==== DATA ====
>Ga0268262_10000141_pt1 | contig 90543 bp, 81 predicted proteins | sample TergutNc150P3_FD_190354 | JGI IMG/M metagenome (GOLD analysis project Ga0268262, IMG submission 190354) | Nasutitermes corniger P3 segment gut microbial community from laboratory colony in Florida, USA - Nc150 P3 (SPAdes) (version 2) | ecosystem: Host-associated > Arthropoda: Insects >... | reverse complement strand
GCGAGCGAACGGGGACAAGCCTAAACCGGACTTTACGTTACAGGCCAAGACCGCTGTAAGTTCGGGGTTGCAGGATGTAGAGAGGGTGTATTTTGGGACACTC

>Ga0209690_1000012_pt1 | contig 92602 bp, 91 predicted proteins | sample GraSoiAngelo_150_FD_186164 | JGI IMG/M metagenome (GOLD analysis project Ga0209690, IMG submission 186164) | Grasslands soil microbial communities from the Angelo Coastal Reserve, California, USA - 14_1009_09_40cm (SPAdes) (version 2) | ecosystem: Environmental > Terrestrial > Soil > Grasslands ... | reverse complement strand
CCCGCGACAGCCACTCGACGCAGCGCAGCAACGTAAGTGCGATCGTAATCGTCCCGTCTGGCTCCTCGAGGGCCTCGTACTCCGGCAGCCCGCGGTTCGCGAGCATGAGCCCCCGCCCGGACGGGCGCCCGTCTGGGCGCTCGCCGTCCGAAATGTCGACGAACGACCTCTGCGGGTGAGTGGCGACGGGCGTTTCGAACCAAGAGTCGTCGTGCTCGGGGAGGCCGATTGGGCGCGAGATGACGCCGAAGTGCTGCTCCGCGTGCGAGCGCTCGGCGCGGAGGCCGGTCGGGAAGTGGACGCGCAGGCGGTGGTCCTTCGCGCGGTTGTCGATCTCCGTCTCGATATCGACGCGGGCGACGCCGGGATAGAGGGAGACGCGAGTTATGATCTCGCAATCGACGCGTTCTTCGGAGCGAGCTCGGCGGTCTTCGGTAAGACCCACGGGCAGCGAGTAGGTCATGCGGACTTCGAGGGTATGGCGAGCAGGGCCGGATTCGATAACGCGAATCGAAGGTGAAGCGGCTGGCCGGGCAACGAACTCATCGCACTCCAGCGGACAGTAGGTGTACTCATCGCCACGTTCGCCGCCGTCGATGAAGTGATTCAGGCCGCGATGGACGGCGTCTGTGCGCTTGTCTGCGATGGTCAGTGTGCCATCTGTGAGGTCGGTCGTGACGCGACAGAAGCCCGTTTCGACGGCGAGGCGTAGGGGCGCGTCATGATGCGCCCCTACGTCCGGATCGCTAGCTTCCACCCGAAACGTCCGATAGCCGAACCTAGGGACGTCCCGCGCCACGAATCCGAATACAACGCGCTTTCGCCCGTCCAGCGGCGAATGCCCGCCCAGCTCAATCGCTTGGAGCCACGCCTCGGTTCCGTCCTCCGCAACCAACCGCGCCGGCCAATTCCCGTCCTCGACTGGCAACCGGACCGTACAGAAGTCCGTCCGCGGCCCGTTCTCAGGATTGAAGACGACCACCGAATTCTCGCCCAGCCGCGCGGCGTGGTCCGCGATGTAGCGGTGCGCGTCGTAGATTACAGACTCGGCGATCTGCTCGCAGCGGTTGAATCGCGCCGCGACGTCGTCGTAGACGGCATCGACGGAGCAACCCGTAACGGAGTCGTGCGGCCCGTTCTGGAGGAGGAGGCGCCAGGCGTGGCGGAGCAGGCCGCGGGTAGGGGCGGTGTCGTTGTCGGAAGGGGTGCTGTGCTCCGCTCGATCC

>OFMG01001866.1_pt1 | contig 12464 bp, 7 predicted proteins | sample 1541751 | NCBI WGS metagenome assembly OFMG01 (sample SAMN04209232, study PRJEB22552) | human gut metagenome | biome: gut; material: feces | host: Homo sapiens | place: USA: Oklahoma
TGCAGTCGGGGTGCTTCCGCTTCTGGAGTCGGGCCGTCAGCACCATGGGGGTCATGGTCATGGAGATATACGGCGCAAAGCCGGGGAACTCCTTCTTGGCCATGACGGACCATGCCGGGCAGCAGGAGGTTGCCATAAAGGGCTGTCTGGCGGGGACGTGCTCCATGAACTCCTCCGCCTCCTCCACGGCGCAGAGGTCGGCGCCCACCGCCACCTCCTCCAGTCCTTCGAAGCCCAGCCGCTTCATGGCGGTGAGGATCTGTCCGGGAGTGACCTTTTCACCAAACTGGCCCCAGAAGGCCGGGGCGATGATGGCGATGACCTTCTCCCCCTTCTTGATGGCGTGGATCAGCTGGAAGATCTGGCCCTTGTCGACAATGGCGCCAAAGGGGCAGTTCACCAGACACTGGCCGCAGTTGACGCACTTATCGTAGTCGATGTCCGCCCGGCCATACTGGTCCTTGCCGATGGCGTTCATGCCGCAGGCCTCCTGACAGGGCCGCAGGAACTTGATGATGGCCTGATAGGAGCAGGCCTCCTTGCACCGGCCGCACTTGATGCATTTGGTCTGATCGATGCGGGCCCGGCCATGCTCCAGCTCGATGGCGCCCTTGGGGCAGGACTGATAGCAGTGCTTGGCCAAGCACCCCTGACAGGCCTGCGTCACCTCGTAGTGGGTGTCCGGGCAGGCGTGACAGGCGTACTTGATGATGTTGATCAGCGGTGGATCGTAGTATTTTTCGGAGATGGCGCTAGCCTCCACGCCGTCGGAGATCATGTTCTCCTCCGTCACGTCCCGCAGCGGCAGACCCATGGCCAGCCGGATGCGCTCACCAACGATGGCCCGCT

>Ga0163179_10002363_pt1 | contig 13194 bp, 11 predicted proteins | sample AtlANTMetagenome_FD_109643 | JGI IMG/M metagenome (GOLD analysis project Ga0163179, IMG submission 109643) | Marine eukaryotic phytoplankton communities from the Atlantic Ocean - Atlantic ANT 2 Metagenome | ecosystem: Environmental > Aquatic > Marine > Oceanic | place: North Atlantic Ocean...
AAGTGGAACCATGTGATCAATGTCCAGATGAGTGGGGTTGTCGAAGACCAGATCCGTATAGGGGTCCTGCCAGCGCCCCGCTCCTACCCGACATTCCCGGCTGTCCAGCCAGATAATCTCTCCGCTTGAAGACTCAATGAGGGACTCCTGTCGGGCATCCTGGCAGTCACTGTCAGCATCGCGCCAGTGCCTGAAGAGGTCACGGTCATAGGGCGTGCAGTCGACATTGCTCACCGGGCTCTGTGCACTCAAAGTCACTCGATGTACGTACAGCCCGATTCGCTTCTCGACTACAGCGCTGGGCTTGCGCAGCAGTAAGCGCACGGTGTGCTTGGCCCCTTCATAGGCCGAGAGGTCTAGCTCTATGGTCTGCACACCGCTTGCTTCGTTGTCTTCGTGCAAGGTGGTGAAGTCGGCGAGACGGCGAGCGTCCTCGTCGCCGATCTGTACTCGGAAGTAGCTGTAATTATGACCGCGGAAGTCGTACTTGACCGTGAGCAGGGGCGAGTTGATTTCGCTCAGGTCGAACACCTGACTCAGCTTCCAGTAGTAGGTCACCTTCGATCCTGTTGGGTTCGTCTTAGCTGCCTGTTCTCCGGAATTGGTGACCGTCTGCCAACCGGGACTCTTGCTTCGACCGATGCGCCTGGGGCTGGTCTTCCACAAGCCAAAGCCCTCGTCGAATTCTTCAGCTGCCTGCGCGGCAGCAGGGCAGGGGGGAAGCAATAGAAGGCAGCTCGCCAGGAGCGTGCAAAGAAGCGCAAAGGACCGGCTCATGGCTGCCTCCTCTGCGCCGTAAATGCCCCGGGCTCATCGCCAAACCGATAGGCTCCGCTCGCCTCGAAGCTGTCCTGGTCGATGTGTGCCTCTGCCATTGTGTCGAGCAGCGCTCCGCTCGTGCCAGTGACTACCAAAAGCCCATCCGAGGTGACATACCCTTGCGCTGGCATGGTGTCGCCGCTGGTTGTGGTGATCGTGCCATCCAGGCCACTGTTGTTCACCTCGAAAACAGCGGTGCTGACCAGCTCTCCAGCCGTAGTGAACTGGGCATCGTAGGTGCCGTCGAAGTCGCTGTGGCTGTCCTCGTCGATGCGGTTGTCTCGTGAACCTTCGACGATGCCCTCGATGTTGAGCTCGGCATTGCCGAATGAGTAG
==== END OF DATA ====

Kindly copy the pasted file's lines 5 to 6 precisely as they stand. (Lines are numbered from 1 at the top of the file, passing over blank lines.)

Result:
>OFMG01001866.1_pt1 | contig 12464 bp, 7 predicted proteins | sample 1541751 | NCBI WGS metagenome assembly OFMG01 (sample SAMN04209232, study PRJEB22552) | human gut metagenome | biome: gut; material: feces | host: Homo sapiens | place: USA: Oklahoma
TGCAGTCGGGGTGCTTCCGCTTCTGGAGTCGGGCCGTCAGCACCATGGGGGTCATGGTCATGGAGATATACGGCGCAAAGCCGGGGAACTCCTTCTTGGCCATGACGGACCATGCCGGGCAGCAGGAGGTTGCCATAAAGGGCTGTCTGGCGGGGACGTGCTCCATGAACTCCTCCGCCTCCTCCACGGCGCAGAGGTCGGCGCCCACCGCCACCTCCTCCAGTCCTTCGAAGCCCAGCCGCTTCATGGCGGTGAGGATCTGTCCGGGAGTGACCTTTTCACCAAACTGGCCCCAGAAGGCCGGGGCGATGATGGCGATGACCTTCTCCCCCTTCTTGATGGCGTGGATCAGCTGGAAGATCTGGCCCTTGTCGACAATGGCGCCAAAGGGGCAGTTCACCAGACACTGGCCGCAGTTGACGCACTTATCGTAGTCGATGTCCGCCCGGCCATACTGGTCCTTGCCGATGGCGTTCATGCCGCAGGCCTCCTGACAGGGCCGCAGGAACTTGATGATGGCCTGATAGGAGCAGGCCTCCTTGCACCGGCCGCACTTGATGCATTTGGTCTGATCGATGCGGGCCCGGCCATGCTCCAGCTCGATGGCGCCCTTGGGGCAGGACTGATAGCAGTGCTTGGCCAAGCACCCCTGACAGGCCTGCGTCACCTCGTAGTGGGTGTCCGGGCAGGCGTGACAGGCGTACTTGATGATGTTGATCAGCGGTGGATCGTAGTATTTTTCGGAGATGGCGCTAGCCTCCACGCCGTCGGAGATCATGTTCTCCTCCGTCACGTCCCGCAGCGGCAGACCCATGGCCAGCCGGATGCGCTCACCAACGATGGCCCGCT